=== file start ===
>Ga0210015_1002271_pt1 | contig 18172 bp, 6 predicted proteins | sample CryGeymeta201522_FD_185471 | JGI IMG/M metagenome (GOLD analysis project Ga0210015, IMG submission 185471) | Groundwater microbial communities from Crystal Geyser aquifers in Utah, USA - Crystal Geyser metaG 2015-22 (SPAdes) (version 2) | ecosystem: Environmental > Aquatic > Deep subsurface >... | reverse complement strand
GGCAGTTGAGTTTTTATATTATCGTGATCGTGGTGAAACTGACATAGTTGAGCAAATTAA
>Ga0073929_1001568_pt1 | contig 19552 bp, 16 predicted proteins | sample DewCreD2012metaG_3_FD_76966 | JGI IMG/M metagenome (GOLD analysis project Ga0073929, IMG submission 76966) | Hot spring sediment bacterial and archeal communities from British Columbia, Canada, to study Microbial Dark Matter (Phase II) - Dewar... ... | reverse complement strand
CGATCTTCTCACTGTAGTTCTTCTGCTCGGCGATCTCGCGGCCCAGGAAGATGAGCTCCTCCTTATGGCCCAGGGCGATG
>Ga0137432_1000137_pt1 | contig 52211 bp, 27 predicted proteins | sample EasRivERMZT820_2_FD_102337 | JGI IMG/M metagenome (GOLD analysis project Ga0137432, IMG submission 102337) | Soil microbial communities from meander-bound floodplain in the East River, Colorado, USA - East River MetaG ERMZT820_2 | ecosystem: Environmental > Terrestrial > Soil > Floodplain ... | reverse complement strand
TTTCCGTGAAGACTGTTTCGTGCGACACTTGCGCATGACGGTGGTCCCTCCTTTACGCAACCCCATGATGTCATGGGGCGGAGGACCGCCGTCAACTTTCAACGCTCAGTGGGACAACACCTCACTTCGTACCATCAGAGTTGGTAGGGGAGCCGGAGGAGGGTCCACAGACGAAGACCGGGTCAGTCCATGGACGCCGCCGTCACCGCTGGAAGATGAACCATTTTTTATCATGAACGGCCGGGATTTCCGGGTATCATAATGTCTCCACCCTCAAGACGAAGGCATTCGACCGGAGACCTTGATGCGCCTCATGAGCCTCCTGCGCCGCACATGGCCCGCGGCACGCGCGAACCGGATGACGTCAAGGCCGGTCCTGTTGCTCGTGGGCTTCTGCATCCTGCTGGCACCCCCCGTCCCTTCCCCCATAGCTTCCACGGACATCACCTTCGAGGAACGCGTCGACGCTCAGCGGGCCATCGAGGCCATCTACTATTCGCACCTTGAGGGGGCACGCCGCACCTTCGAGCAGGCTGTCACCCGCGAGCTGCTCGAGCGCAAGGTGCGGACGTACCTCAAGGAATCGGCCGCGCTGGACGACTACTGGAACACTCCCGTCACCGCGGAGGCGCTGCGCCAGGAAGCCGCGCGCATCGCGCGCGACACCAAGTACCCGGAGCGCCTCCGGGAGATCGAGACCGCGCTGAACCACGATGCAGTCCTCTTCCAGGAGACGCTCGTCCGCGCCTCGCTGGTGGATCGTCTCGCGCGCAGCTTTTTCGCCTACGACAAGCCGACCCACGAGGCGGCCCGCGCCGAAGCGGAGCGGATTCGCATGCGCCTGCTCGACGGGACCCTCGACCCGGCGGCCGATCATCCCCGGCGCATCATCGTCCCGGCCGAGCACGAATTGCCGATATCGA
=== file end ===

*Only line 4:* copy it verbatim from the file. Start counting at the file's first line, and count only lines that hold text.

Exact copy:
CGATCTTCTCACTGTAGTTCTTCTGCTCGGCGATCTCGCGGCCCAGGAAGATGAGCTCCTCCTTATGGCCCAGGGCGATG